–By Tina Mari Combs, Author
AUTHOR’S NOTE: The objective of this piece is to clarify the meaning of Maundy Thursday to Christians who are young in their faith and Non-Christians searching for answers. I am not a minister nor claim to be a theology expert. I am a Christian lay person who has developed a strong relationship with God through extensive formal and independent study, prayer, meditation and contemplation. God is my best friend and is with me 24/7. If I can help you find this, I will be a very happy person.
Maundy Thursday is observed on the Thursday before Easter. Traditions in both Eastern and Western Christian Churches have ceremonial rites and services to honor the Last Supper on this day. Holy Thursday is a popular term that is used in some western churches.
The word ‘Maundy’ is derived from the Latin word ‘mandatum’ which is the term used for an order or mandate. Some translations indicate that mandatum specifically means commandment. (Wikipedia) During the Last Supper on that Thursday before Easter, Jesus gave his last instructions to his disciples which included two mandates that are central to Christianity today. Hence the name Maundy Thursday.
These two mandates are the reason Christians commemorate this day. Church services are usually held on Maundy Thursday evening in honor of the Last Supper and include ceremonial rites commemorating Jesus’ two mandates. The Last Supper holds a high significance in the lives of Christians. It was the last time Jesus sat down with his disciples before his Crucifixion the following day. It was and is a solemn day.
It is the day that Jesus revealed his Father’s plan for him. It was the day that Jesus told his disciples that he would be betrayed by one of their own. Jesus said as he pointed out Judas Iscariot, “One of you will betray me.”(John 13:21-30) He explains that he will be put to death and that they, his beloved disciples,, will deny him. (Matt 26:21) The disciples were in shock, in a state of disbelief, and saddened by what they just heard. They did not want to accept Jesus’ death.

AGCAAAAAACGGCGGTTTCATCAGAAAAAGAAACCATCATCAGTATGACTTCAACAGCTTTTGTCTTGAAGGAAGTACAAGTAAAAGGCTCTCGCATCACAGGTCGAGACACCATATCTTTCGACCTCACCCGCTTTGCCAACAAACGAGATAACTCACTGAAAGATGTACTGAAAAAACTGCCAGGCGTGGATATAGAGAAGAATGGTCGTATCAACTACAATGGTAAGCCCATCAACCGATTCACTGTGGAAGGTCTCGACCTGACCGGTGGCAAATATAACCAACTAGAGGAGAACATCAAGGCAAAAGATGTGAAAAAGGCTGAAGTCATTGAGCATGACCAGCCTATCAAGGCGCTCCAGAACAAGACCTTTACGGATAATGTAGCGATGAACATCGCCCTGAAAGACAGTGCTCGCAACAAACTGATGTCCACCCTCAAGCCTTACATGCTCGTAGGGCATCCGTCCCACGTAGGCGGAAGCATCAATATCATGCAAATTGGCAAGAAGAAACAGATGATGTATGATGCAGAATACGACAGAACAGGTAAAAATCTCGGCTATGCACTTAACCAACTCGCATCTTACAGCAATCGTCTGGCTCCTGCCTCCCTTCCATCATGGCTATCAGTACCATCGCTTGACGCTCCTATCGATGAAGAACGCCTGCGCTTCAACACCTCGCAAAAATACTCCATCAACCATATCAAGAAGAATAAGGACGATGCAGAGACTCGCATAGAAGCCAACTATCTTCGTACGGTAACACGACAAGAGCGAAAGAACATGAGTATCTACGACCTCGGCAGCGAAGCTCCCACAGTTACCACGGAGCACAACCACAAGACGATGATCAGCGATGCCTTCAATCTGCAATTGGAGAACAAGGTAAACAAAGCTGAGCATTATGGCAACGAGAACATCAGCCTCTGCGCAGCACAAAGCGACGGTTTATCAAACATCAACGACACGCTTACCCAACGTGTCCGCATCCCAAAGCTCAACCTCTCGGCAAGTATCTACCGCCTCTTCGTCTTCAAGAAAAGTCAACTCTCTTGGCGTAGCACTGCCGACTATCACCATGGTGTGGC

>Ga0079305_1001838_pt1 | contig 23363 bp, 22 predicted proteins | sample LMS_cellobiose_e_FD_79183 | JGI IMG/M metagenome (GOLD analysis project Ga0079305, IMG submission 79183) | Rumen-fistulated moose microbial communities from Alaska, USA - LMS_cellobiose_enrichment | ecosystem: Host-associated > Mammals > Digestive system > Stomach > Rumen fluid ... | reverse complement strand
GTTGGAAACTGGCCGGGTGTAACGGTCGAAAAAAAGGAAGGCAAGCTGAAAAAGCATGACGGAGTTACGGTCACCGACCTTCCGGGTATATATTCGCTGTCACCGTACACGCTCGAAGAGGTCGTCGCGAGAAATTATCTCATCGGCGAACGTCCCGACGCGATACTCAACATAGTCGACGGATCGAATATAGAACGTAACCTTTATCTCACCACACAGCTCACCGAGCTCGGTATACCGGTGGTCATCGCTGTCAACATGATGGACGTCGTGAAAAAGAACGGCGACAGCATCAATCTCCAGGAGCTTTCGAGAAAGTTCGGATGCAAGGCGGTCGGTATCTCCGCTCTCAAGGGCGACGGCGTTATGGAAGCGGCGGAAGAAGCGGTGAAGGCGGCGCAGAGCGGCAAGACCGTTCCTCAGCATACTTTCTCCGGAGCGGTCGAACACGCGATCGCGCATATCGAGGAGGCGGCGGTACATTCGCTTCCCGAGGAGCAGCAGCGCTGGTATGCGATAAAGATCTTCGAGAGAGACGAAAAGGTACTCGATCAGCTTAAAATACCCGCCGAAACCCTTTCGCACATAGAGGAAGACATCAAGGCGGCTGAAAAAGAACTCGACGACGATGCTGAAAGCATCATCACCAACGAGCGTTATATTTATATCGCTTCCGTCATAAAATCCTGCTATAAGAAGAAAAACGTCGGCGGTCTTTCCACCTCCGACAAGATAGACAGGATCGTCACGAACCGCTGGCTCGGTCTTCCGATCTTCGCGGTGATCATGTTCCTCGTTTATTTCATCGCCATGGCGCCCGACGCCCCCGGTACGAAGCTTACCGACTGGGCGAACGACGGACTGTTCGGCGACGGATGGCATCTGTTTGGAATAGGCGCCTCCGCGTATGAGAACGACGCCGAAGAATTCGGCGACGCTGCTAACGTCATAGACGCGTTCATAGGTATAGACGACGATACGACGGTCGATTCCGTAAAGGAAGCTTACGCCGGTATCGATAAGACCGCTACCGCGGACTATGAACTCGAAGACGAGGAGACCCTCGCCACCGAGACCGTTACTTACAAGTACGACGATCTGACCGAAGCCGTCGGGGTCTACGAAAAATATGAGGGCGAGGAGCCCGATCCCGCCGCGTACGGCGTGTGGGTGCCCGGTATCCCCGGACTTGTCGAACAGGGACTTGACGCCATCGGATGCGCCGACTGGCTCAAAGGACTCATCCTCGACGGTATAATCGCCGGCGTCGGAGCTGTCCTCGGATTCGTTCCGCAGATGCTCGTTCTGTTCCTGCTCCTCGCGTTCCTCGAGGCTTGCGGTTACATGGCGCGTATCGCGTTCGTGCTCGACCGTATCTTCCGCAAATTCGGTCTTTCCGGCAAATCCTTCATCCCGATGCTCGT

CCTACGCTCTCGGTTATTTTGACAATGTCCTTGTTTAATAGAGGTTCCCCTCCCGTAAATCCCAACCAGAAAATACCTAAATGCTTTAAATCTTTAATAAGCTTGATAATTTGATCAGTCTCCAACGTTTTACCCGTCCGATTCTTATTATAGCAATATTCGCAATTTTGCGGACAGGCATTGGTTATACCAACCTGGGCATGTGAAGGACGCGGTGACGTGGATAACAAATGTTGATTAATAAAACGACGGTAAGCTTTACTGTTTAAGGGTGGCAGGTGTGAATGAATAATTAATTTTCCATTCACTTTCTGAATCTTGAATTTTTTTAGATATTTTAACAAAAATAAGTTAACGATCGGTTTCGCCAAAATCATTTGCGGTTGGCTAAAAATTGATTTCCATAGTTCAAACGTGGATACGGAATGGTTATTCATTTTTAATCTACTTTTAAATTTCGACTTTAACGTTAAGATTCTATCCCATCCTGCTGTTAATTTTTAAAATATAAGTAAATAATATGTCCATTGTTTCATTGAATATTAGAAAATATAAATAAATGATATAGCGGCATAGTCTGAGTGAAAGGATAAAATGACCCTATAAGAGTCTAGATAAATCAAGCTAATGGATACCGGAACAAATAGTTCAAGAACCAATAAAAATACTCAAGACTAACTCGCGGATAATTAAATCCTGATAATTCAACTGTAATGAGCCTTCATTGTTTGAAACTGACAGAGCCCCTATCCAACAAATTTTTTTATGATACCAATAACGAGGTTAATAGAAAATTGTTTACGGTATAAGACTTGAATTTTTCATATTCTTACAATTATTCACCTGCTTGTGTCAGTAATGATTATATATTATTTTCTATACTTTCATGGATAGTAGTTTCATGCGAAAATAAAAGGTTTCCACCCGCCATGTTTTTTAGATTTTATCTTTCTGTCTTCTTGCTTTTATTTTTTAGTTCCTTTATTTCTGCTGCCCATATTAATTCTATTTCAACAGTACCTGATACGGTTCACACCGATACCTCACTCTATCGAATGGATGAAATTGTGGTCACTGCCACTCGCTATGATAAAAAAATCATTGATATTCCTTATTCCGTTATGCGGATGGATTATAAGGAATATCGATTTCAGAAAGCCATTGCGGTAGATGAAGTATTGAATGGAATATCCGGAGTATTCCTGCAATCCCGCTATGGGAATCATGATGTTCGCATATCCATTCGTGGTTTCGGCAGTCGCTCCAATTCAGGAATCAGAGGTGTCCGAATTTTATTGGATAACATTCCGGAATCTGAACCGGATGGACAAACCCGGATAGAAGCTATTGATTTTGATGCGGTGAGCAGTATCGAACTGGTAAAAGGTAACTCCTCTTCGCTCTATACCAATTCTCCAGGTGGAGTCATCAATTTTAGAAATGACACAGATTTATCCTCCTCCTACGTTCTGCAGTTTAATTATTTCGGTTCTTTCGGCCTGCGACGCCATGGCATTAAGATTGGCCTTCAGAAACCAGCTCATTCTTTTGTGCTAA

During this evening meal Jesus demonstrated two lessons that he ordered his disciples to teach their followers; lessons to be passed down to all generations to come. The first of these was Feet Washing. (John 13:4-5) To demonstrate that rich or poor, we are all the same in God’s eyes. Out of love for the disciples Jesus picked up a basin and began to wash their feet. The men protested, saying he was too good to be washing there feet. Jesus commanded as he washed, “I give you a new commandment, that you love one another as I have loved you.” (John 13:34) Jesus also said, ” “If I then, your Lord and Teacher, have washed your feet, you also should wash one another’s feet…,” (John 13:14-17) This was a lesson in humility and servitude. We are to love, care for and serve each other to be more Christ-like as that is God’s instructions for us. Feet Washing in churches today is said to be a symbolic gesture of breaking social barriers.
The second mandate Jesus gave that night was that of Communion or Eucharist. This ceremonial rite is performed to remind us that under the New Covenant, Jesus lives within us. Communion is described in full detail in the Gospel of Luke, Chapter 22. With his disciples, Jesus breaks bread saying, “This is my body,” and as he pours the wine he says, “This is my blood.” As he passes the bread and wine to his disciples he commands the to, “Do this in remembrance of me.” This was the First Communion. The bread and wine are a symbolic reminder that Christ lives within us as the Holy Spirit.
We must remember to contemplate on the meanings of these rites when we partake in them. They are not mere rituals to be aloofly performed. They are a testament and a recommitment of our faith in Salvation in Christ. They are a demonstration of our love and obedience of God’s desires for us. They are a promise to our fellow man, Christians and Non-Christians that we will love and care for them as God instructed.
PART TWO: HOW THE LAST SUPPER RELATES TO JESUS’ JEWISH HERITAGE